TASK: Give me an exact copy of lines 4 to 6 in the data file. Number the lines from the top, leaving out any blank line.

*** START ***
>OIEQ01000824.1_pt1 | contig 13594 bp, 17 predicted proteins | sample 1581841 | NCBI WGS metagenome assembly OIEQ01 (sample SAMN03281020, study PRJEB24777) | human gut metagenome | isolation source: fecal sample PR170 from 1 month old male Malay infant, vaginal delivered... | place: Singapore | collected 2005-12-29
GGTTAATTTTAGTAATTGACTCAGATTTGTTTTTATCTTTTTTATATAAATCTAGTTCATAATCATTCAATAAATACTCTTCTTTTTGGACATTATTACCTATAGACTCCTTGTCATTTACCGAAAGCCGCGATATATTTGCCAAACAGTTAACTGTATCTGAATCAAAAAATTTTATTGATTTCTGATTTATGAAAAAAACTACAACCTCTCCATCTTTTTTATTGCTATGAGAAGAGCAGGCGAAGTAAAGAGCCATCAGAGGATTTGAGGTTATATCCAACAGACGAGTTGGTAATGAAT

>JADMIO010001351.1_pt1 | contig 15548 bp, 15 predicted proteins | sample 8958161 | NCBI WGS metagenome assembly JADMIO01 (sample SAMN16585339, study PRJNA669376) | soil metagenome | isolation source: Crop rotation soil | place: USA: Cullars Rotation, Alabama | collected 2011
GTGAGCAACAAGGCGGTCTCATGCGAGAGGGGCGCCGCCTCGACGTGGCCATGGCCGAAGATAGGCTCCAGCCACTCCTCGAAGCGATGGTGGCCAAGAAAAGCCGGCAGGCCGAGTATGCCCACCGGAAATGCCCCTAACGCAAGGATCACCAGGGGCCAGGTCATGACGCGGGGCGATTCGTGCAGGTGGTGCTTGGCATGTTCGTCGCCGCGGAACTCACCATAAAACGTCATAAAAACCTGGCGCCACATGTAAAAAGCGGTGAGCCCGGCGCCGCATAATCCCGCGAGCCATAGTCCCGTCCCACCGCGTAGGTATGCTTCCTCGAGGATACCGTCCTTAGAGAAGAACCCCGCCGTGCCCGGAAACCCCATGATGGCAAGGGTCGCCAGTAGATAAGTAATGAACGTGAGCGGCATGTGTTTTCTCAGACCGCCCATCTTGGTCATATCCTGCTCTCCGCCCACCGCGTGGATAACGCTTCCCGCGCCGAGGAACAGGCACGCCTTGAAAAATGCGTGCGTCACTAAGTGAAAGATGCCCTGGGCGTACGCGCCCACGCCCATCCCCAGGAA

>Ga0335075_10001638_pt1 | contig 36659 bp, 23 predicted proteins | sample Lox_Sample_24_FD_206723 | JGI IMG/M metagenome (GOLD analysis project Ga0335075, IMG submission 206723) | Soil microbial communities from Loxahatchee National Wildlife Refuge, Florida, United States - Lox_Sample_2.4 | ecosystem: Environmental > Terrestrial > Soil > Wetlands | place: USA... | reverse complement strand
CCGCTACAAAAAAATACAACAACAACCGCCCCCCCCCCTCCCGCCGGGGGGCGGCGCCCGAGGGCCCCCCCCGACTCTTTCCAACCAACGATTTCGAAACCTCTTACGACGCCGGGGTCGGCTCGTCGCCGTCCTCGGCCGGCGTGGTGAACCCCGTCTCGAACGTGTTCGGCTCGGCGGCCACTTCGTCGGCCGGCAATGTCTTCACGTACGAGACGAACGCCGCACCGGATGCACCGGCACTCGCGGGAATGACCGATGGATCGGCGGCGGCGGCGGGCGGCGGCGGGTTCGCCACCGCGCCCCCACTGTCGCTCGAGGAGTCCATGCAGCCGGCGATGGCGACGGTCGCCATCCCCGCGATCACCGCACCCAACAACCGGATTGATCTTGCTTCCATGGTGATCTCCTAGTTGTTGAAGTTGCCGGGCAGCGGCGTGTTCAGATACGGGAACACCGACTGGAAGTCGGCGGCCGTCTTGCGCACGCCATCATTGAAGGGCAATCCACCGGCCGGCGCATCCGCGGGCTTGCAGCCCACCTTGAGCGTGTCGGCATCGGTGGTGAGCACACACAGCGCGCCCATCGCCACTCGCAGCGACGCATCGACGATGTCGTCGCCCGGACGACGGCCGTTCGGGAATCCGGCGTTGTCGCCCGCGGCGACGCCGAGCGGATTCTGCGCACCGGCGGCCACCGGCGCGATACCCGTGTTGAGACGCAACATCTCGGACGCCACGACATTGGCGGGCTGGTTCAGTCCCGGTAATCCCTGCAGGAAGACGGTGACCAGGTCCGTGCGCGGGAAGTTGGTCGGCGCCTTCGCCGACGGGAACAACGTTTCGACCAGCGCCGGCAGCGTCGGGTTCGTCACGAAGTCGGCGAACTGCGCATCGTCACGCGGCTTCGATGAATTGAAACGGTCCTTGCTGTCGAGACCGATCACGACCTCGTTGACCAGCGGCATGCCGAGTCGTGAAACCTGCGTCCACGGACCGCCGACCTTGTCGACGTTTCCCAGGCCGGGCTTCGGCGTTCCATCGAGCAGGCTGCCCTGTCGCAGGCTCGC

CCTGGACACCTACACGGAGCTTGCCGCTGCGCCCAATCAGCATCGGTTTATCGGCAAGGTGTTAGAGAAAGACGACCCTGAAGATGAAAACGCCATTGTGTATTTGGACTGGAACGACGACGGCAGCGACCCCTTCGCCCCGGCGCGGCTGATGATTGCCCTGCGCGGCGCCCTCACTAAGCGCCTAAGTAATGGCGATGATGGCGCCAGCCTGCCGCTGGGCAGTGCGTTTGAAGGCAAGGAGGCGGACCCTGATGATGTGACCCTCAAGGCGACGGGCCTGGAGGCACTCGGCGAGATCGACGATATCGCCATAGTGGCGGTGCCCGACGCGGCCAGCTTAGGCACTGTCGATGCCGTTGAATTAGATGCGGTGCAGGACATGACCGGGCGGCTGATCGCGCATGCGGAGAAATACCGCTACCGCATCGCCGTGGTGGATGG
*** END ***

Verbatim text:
GTGAGCAACAAGGCGGTCTCATGCGAGAGGGGCGCCGCCTCGACGTGGCCATGGCCGAAGATAGGCTCCAGCCACTCCTCGAAGCGATGGTGGCCAAGAAAAGCCGGCAGGCCGAGTATGCCCACCGGAAATGCCCCTAACGCAAGGATCACCAGGGGCCAGGTCATGACGCGGGGCGATTCGTGCAGGTGGTGCTTGGCATGTTCGTCGCCGCGGAACTCACCATAAAACGTCATAAAAACCTGGCGCCACATGTAAAAAGCGGTGAGCCCGGCGCCGCATAATCCCGCGAGCCATAGTCCCGTCCCACCGCGTAGGTATGCTTCCTCGAGGATACCGTCCTTAGAGAAGAACCCCGCCGTGCCCGGAAACCCCATGATGGCAAGGGTCGCCAGTAGATAAGTAATGAACGTGAGCGGCATGTGTTTTCTCAGACCGCCCATCTTGGTCATATCCTGCTCTCCGCCCACCGCGTGGATAACGCTTCCCGCGCCGAGGAACAGGCACGCCTTGAAAAATGCGTGCGTCACTAAGTGAAAGATGCCCTGGGCGTACGCGCCCACGCCCATCCCCAGGAA

>Ga0335075_10001638_pt1 | contig 36659 bp, 23 predicted proteins | sample Lox_Sample_24_FD_206723 | JGI IMG/M metagenome (GOLD analysis project Ga0335075, IMG submission 206723) | Soil microbial communities from Loxahatchee National Wildlife Refuge, Florida, United States - Lox_Sample_2.4 | ecosystem: Environmental > Terrestrial > Soil > Wetlands | place: USA... | reverse complement strand
CCGCTACAAAAAAATACAACAACAACCGCCCCCCCCCCTCCCGCCGGGGGGCGGCGCCCGAGGGCCCCCCCCGACTCTTTCCAACCAACGATTTCGAAACCTCTTACGACGCCGGGGTCGGCTCGTCGCCGTCCTCGGCCGGCGTGGTGAACCCCGTCTCGAACGTGTTCGGCTCGGCGGCCACTTCGTCGGCCGGCAATGTCTTCACGTACGAGACGAACGCCGCACCGGATGCACCGGCACTCGCGGGAATGACCGATGGATCGGCGGCGGCGGCGGGCGGCGGCGGGTTCGCCACCGCGCCCCCACTGTCGCTCGAGGAGTCCATGCAGCCGGCGATGGCGACGGTCGCCATCCCCGCGATCACCGCACCCAACAACCGGATTGATCTTGCTTCCATGGTGATCTCCTAGTTGTTGAAGTTGCCGGGCAGCGGCGTGTTCAGATACGGGAACACCGACTGGAAGTCGGCGGCCGTCTTGCGCACGCCATCATTGAAGGGCAATCCACCGGCCGGCGCATCCGCGGGCTTGCAGCCCACCTTGAGCGTGTCGGCATCGGTGGTGAGCACACACAGCGCGCCCATCGCCACTCGCAGCGACGCATCGACGATGTCGTCGCCCGGACGACGGCCGTTCGGGAATCCGGCGTTGTCGCCCGCGGCGACGCCGAGCGGATTCTGCGCACCGGCGGCCACCGGCGCGATACCCGTGTTGAGACGCAACATCTCGGACGCCACGACATTGGCGGGCTGGTTCAGTCCCGGTAATCCCTGCAGGAAGACGGTGACCAGGTCCGTGCGCGGGAAGTTGGTCGGCGCCTTCGCCGACGGGAACAACGTTTCGACCAGCGCCGGCAGCGTCGGGTTCGTCACGAAGTCGGCGAACTGCGCATCGTCACGCGGCTTCGATGAATTGAAACGGTCCTTGCTGTCGAGACCGATCACGACCTCGTTGACCAGCGGCATGCCGAGTCGTGAAACCTGCGTCCACGGACCGCCGACCTTGTCGACGTTTCCCAGGCCGGGCTTCGGCGTTCCATCGAGCAGGCTGCCCTGTCGCAGGCTCGC